The New "New Normal" Emerges in the Photographs of Jeff Wall
Miami’s Pérez Art Museum recontextualizes the artist's photographs as documents of urbanization’s societal impact.
Jeff Wall: Searcher, 2007. Image courtesy of Marian Goodman Gallery.
Known for an awkward, aggressively regular aesthetic combined with a patient and cinematic craftsmanship, Jeff Wall’s photographs depict both public and domestic scenarios from rural, suburban, and industrial areas. In the majority of them, absolutely nothing special is going on at all. Day workers gather by a lumberyard, people fold laundry in borrowed flats, or stand alone in random hallways, skycranes punctuate the low sky above a grimy harbor on an overcast day, a small bedroom has been trashed to pieces and left in chaos. That last scenario appeared as the album cover for a Sonic Youth compilation of, fittingly enough, b-sides.
Remarkable for their unremarkability in subject, Wall’s style is often called cinematic, partly because he favors lightboxes rather than flat framed prints, and the luminosity and scale combine to a rather theatrical effect. But if anything, his is a very specific kind of conceptual cinematic vision, almost New Wave with its flattening take on realism, the casting of amateur actors, and the focus on small gestures and mundane activities. For reasons having to do with examining the texture of daily life in great detail, Wall is most interested in what is collectively taken for granted.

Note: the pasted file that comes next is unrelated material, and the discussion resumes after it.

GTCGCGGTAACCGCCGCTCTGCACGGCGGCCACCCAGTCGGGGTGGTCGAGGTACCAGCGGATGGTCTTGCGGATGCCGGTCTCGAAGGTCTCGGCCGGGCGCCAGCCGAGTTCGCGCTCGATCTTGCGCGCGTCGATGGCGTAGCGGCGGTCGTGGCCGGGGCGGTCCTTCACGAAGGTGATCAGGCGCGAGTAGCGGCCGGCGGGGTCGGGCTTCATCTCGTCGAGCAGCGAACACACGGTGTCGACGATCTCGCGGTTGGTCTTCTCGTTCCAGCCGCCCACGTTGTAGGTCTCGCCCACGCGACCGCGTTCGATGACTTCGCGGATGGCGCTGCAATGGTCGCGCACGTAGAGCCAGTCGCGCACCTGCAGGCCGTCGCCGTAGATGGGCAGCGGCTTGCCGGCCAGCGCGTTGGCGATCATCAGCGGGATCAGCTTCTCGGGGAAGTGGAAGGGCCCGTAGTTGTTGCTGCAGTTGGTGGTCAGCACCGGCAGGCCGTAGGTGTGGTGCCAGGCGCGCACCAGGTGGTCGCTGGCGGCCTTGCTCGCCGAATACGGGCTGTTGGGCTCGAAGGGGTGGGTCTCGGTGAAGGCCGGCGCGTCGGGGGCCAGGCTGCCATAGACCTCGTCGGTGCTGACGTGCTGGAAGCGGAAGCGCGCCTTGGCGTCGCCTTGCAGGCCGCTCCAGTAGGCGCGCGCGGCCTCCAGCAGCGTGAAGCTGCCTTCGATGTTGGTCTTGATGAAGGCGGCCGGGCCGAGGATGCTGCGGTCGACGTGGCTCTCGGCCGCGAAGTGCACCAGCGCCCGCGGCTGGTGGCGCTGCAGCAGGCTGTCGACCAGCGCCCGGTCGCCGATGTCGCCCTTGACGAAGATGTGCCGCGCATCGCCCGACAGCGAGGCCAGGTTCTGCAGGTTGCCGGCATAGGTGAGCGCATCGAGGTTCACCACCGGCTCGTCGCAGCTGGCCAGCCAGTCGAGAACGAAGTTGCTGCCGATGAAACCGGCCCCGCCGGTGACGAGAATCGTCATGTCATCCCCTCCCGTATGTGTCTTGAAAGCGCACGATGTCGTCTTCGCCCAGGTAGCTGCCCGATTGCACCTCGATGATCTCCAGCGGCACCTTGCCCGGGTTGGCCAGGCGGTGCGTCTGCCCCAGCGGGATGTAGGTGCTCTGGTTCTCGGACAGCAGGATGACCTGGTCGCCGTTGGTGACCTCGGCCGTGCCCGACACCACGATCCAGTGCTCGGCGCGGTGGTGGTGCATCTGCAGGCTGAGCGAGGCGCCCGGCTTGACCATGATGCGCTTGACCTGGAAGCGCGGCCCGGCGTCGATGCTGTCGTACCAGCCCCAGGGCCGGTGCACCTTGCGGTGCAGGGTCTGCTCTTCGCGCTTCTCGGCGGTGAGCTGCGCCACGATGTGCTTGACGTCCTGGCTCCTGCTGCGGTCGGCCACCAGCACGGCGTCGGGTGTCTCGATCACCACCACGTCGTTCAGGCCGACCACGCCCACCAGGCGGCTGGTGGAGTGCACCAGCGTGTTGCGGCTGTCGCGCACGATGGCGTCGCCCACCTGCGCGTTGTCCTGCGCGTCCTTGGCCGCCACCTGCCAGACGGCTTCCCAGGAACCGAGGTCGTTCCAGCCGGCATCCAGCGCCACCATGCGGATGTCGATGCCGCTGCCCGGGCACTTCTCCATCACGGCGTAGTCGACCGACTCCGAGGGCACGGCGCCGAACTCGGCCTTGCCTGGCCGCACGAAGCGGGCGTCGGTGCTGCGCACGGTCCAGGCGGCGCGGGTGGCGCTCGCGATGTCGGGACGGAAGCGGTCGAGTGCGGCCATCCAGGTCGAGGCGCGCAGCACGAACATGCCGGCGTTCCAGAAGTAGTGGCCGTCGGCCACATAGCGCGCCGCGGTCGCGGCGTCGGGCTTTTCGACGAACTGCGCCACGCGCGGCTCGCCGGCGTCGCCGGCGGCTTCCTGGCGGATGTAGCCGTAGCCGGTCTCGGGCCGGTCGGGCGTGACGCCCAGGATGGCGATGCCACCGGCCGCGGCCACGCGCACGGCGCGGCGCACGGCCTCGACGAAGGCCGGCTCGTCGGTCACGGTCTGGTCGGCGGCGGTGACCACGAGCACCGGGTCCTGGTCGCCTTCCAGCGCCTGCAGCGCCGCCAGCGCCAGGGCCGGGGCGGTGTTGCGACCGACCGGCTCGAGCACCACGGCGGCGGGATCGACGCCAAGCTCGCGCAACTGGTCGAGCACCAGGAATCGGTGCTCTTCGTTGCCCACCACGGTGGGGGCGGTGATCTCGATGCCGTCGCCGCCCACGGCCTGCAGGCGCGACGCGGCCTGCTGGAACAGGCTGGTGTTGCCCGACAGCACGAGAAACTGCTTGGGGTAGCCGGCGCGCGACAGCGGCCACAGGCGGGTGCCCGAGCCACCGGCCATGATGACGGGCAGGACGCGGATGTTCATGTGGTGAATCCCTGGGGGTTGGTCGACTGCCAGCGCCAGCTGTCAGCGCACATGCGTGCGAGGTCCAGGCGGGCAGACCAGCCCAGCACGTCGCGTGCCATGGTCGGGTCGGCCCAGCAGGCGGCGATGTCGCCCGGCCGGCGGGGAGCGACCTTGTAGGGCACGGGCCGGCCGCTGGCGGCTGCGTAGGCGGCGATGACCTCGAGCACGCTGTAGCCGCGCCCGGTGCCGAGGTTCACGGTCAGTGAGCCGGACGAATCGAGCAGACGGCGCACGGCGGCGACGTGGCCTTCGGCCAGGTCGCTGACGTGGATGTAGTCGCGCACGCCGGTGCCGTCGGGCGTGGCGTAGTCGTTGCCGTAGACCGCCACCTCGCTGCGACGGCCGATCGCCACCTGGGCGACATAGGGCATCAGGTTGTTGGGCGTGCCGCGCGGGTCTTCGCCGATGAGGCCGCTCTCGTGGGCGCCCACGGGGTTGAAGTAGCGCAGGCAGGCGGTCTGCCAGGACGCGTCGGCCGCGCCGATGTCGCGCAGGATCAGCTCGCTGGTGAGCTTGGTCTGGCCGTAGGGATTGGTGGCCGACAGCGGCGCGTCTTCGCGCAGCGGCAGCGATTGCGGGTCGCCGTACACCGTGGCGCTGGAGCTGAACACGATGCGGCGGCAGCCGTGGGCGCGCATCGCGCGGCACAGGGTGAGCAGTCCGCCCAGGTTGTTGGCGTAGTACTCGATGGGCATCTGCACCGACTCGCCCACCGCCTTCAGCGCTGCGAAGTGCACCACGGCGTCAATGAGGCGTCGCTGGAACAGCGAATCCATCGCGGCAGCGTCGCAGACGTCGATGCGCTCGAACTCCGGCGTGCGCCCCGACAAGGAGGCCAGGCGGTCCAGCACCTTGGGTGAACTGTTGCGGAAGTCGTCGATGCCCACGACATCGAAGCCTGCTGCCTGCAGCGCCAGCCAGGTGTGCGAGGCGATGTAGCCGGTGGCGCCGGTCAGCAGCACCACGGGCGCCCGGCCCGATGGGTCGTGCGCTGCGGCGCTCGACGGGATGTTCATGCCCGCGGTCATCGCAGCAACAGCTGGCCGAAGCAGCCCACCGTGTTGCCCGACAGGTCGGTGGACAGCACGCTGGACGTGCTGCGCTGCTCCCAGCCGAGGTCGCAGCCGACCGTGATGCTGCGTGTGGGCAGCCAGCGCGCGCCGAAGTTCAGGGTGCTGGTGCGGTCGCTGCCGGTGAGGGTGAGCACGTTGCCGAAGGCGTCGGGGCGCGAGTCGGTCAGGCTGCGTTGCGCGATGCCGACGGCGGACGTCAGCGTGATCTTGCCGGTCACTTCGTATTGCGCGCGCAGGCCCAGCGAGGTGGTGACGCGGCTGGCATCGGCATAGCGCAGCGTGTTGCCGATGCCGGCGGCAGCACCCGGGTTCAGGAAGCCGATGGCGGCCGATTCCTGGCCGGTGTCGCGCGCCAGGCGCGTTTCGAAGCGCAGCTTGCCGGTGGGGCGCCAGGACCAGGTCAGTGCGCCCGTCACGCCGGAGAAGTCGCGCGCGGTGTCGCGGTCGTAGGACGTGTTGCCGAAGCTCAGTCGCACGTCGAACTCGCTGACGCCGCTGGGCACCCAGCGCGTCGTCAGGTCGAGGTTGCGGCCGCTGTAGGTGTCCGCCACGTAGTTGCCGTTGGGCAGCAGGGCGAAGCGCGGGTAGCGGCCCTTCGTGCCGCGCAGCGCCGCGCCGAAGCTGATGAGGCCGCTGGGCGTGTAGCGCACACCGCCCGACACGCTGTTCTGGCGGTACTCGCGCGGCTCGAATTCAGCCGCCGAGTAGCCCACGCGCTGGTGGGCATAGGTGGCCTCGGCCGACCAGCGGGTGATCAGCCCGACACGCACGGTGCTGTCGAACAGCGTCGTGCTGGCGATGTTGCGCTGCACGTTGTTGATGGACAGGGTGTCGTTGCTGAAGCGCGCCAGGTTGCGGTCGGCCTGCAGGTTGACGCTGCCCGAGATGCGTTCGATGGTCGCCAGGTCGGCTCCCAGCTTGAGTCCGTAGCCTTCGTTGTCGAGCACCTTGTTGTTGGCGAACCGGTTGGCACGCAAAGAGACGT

Three significant works by Wall (one of which has never been exhibited before) are on display at the Pérez Art Museum Miami. The collection narrows the artist’s focus to the depiction of displaced people inhabiting city alleys, side streets, and underpasses. The curatorial commentary of contextualizing these works within the institution’s mission of engagement on social issues recasts their subjects with a more political trajectory. Applying the usual breezy claustrophobia of domestic, low-risk malaise to a topical and pressing societal issue, how is it, the works seem to ask, that grave social ills like rampant homelessness in the face of both urban blight and rapid gentrification came to be considered so normal that we regularly overlook this reality with the same disregard as we fold our laundry?
The exhibit is on view now at the Perez Art Museum Miami through January 17, 2016 in Miami.
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